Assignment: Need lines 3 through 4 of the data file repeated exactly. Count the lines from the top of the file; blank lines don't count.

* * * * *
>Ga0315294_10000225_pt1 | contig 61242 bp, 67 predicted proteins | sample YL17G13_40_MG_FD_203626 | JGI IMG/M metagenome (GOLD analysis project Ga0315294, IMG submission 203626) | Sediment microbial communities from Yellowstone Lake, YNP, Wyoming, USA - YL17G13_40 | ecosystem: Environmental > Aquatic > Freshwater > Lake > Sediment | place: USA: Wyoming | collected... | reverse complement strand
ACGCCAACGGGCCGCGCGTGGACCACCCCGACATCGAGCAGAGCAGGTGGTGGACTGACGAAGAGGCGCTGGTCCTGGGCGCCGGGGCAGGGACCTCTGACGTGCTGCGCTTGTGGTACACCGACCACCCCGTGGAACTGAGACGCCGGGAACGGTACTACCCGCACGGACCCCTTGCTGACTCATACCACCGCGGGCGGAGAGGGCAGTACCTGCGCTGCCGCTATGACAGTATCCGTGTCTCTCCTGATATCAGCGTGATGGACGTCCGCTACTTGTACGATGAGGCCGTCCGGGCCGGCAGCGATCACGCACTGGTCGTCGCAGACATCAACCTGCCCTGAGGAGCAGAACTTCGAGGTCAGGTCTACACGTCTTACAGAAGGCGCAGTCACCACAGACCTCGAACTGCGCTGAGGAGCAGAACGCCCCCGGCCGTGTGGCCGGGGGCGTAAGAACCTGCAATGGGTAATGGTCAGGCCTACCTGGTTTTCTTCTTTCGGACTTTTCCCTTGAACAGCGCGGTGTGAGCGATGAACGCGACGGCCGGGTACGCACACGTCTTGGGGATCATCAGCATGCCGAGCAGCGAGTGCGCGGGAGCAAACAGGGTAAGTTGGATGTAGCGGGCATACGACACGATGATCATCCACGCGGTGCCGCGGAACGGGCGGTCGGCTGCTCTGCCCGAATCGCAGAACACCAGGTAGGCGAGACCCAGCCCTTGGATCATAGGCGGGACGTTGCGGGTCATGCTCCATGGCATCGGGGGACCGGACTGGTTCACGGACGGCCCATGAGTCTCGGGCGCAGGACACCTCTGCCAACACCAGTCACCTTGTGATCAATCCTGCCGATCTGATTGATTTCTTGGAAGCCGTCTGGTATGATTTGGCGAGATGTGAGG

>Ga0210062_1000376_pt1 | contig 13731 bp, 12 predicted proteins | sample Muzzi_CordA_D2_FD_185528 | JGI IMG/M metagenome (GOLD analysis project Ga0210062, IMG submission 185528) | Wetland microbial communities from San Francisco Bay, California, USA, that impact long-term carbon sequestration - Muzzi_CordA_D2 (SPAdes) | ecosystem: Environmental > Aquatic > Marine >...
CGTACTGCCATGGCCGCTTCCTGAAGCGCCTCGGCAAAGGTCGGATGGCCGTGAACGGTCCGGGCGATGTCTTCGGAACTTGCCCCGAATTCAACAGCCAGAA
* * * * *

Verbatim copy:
>Ga0210062_1000376_pt1 | contig 13731 bp, 12 predicted proteins | sample Muzzi_CordA_D2_FD_185528 | JGI IMG/M metagenome (GOLD analysis project Ga0210062, IMG submission 185528) | Wetland microbial communities from San Francisco Bay, California, USA, that impact long-term carbon sequestration - Muzzi_CordA_D2 (SPAdes) | ecosystem: Environmental > Aquatic > Marine >...
CGTACTGCCATGGCCGCTTCCTGAAGCGCCTCGGCAAAGGTCGGATGGCCGTGAACGGTCCGGGCGATGTCTTCGGAACTTGCCCCGAATTCAACAGCCAGAA